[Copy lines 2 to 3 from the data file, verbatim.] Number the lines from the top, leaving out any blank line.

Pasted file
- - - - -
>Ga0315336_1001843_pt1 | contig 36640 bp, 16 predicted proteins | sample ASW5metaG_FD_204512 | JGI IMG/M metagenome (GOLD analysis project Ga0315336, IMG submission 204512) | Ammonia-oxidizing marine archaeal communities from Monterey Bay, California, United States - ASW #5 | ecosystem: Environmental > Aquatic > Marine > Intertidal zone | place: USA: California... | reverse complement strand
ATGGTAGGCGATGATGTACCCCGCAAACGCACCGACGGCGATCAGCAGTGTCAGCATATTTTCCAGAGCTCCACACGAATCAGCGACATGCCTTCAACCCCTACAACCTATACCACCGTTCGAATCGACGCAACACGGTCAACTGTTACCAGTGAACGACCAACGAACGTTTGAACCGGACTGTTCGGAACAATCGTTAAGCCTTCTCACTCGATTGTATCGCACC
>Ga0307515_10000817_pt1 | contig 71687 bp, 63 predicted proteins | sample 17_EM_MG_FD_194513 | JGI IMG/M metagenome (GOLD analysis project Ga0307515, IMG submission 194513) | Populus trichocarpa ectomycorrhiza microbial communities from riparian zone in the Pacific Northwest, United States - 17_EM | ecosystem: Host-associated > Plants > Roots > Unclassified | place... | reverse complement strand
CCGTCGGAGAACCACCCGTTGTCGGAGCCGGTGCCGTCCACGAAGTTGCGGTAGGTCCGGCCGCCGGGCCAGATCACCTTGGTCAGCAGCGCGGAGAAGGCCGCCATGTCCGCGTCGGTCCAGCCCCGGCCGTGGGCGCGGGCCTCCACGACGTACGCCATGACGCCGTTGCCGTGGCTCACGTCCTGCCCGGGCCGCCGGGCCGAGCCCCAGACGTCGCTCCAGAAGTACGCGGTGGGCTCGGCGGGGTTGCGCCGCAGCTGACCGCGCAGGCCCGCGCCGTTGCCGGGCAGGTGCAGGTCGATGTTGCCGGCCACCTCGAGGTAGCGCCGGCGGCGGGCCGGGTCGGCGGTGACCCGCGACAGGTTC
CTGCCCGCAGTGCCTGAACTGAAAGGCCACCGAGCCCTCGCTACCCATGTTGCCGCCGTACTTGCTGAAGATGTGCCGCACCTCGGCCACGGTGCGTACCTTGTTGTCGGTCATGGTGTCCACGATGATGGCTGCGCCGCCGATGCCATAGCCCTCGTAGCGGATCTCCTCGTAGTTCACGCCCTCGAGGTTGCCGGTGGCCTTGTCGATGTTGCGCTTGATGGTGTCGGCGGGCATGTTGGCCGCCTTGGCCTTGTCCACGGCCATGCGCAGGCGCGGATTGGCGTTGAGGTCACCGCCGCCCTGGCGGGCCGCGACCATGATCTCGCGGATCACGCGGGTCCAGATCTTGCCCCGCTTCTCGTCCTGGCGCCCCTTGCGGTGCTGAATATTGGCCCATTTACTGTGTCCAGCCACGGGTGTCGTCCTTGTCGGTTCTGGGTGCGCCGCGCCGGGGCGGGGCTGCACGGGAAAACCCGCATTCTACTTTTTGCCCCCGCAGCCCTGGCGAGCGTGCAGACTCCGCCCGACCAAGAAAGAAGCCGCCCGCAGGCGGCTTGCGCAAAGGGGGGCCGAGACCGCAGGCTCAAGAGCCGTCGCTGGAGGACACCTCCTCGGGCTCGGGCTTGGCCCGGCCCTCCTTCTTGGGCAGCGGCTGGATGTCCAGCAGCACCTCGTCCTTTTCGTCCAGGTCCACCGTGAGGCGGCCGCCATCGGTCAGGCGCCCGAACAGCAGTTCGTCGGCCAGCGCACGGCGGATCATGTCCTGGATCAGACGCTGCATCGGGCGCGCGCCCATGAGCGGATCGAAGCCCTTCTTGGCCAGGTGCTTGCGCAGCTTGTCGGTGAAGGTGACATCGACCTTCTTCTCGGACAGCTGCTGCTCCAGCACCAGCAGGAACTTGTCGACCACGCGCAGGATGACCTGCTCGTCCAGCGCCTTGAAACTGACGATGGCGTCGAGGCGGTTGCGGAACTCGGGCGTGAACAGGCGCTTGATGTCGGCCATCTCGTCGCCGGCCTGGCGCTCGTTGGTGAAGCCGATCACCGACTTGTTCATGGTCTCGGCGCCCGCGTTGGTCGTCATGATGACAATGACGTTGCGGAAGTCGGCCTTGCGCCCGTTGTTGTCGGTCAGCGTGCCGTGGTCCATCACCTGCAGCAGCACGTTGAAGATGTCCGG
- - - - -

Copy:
ATGGTAGGCGATGATGTACCCCGCAAACGCACCGACGGCGATCAGCAGTGTCAGCATATTTTCCAGAGCTCCACACGAATCAGCGACATGCCTTCAACCCCTACAACCTATACCACCGTTCGAATCGACGCAACACGGTCAACTGTTACCAGTGAACGACCAACGAACGTTTGAACCGGACTGTTCGGAACAATCGTTAAGCCTTCTCACTCGATTGTATCGCACC
>Ga0307515_10000817_pt1 | contig 71687 bp, 63 predicted proteins | sample 17_EM_MG_FD_194513 | JGI IMG/M metagenome (GOLD analysis project Ga0307515, IMG submission 194513) | Populus trichocarpa ectomycorrhiza microbial communities from riparian zone in the Pacific Northwest, United States - 17_EM | ecosystem: Host-associated > Plants > Roots > Unclassified | place... | reverse complement strand